‘Karen’s’ mask fight not just about her rights

Knight cartoon for 27/7/20  the Karen plague
civics

Like a school essay, a cartoon is a way to compare and contrast two sides to an issue. In this case it’s about someone demanding their rights but forgetting their responsibilities to the vulnerable

Solved: the mystery of smelly armpits

RendezView. Closeup portrait of woman looking at man closing, covering nose, something stinks, very bad smell, odor. Guy sniffs himself. Isolated on white background. Negative emotion, facial expression, feeling.
science

Scientists now understand the substances that make armpits smell, that they predate Homo sapiens and they may have had an important role in communication between our ancestors

Aussie invents paint to beat coronavirus

Aussie scientist Dr William Ducker.
science

In what may be one of the biggest breakthroughs yet in combating COVID-19, a scientist has invented a surface coating that wipes out the virus and may continue working for years

Cartoonist says sorry for taking the mickey

Mark Knight's cartoon on Greg Hunt
news

We all know when you try to do something in front of a camera, things don’t turn out quite as you would like them to. This was the case with the Health Minister and his face mask

KFC plans to 3D print chicken nuggets

Want nerves with that? Picture: Thinkstock
science

A fast-food chicken chain is creating lab-grown meat made from stem cells to create a “meat for the future”, as a burger chain feeds cattle lemongrass to try to cut methane emissions

Uncomfortable uniforms could force girls out of sport

Abbey Tyrrell, 12, Lily Murrihy, 13, and  Bronte Mosley, 13 in their footy and basketball uniforms for a story on whether the cut/design/sizing of uniforms for use at school and comps affects the desire of girls to continue playing sport.  Picture: Alex Coppel.
sport

Girls are dropping out of sport at high rates as they move from tweens to teens and a new study is looking to see if uniforms are part of the problem

Calls to change cheese health star rating

Dairy is being overlooked as a source of protein and "good" fats, with products such as cheese often getting a bad name. Despite being part of the super "five food groups" - which also include meat and lentils. Nicolas 7, loves to tuck into a warm stringy cheese toastie in Winter.       Picture: David Caird
health

Despite more than 90 per cent of Australians not eating enough dairy, cheese is being overlooked as a source of calcium and “good” fats, with some cheeses only rating 1.5 health stars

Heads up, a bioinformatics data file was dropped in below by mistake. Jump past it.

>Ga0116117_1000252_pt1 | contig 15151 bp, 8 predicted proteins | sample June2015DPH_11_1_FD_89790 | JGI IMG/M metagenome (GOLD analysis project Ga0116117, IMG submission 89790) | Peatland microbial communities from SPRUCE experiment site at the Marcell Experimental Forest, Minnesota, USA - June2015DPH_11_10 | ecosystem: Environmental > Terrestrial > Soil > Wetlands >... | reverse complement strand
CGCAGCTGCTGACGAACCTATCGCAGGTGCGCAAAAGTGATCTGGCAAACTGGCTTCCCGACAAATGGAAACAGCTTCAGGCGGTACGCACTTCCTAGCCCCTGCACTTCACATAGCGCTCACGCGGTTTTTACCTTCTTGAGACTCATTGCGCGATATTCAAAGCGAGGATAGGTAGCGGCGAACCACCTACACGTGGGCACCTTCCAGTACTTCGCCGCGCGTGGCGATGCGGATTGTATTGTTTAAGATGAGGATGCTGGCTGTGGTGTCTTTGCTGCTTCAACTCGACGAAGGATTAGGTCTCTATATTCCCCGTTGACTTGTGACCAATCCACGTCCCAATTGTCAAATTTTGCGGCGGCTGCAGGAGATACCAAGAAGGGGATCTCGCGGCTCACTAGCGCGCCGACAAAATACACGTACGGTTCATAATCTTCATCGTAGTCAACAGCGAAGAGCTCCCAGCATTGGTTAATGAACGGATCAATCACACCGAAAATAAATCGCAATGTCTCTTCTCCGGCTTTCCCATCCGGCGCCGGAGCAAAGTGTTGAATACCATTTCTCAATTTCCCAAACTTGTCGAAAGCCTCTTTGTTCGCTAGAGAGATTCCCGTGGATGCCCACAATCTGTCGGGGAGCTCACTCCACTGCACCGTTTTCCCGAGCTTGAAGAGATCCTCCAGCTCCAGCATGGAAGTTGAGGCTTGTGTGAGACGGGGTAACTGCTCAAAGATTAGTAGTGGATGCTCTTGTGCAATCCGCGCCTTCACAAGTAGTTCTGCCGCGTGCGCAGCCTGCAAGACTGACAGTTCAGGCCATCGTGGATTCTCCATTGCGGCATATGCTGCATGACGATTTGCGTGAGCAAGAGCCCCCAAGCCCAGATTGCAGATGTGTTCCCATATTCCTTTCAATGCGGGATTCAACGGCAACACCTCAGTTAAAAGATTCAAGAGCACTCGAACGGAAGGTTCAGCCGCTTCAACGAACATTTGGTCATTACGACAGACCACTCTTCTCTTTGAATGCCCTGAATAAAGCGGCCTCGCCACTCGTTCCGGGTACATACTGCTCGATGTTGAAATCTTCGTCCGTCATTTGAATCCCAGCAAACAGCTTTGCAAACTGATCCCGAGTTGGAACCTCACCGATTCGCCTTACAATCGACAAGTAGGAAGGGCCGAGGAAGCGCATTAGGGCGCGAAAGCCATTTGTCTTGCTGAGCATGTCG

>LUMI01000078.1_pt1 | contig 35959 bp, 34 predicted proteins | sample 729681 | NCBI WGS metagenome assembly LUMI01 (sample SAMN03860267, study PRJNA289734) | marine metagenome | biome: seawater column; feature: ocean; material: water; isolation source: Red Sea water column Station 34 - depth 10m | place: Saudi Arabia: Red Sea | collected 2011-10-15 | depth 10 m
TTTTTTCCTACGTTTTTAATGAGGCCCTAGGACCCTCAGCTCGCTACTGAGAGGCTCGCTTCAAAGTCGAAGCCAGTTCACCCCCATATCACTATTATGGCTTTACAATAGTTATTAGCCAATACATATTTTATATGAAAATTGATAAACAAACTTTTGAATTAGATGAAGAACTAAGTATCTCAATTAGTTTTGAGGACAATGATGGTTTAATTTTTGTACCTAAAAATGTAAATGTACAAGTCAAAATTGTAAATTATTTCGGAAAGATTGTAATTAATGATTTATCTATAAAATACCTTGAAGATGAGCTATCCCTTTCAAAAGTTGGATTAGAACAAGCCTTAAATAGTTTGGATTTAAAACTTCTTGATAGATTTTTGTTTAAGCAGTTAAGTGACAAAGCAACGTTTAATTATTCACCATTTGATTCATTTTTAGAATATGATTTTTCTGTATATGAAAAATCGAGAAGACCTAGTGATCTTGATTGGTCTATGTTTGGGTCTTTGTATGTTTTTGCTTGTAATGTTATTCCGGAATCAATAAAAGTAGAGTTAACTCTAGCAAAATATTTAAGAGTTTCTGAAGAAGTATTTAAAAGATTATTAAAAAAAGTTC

Roadblock stops Premier’s getaway

Knight cartoon for 14/7/20  on Dan Andrews and roadblocks
news

Cartoonist Mark Knight discusses Victoria’s change of circumstances as coronavirus case numbers increase, and whether Premier Daniel Andrews is running away from responsibility

Dog becomes essential worker during pandemic

Eros carries a basket of bread from the El Porvenir mini-market as he makes a delivery on his own in Medellin, Colombia, Tuesday, July 7, 2020. The eight-year-old chocolate Labrador remembers the names of customers who have previously rewarded him with treats, and with some practice, he has learned to go to their houses on his own. “He helps us to maintain social distancing,” said Eros’ owner Maria Natividad Botero, amid the COVID-19 pandemic. (AP Photo/Luis Benavides)
animals

A chocolate Labrador has been doing an important job to help people stay safe during the COVID-19 pandemic, delivering food in a straw basket around his neighbourhood

Virus spread leads to remote learning return

MELBOURNE, AUSTRALIA - JUNE 26: A sign for Covid-19 Testing is seen at the entrance to Chadstone shopping Centre on June 26, 2020 in Melbourne, Australia. Victoria has recorded 30 new COVID-19 cases overnight, as testing a blitz has begun in Melbourne suburbs that have been identified as community transmission hotspots for coronavirus. Restrictions in Victoria have been tightened due to the spike in new cases across the state with premier Daniel Andrews extending the current state of emergency for at least four weeks to allow police the power to enforce social distancing rules. (Photo by Quinn Rooney/Getty Images)
news

Melbourne students have an extra week of holidays as schools face a return to remote learning while the city battles a second wave of coronavirus infections.

Why do we get wrinkly skin as we age?

Senior woman with wrinkles, posing in studio, close-up, portrait
explainers

Wrinkles are a normal part of ageing, except for the wrinkly fingers and toes people of any age can get when they’ve been in the bath or pool for too long. Kids News researched wrinkles

Getting used to our strange ‘new normal’

Part of Mark Knight's cartoon.
news

A WWII Lancaster bomber aeroplane in the COVID-test queue? Our lives have changed so much in recent months not much surprises us any more, writes cartoonist Mark Knight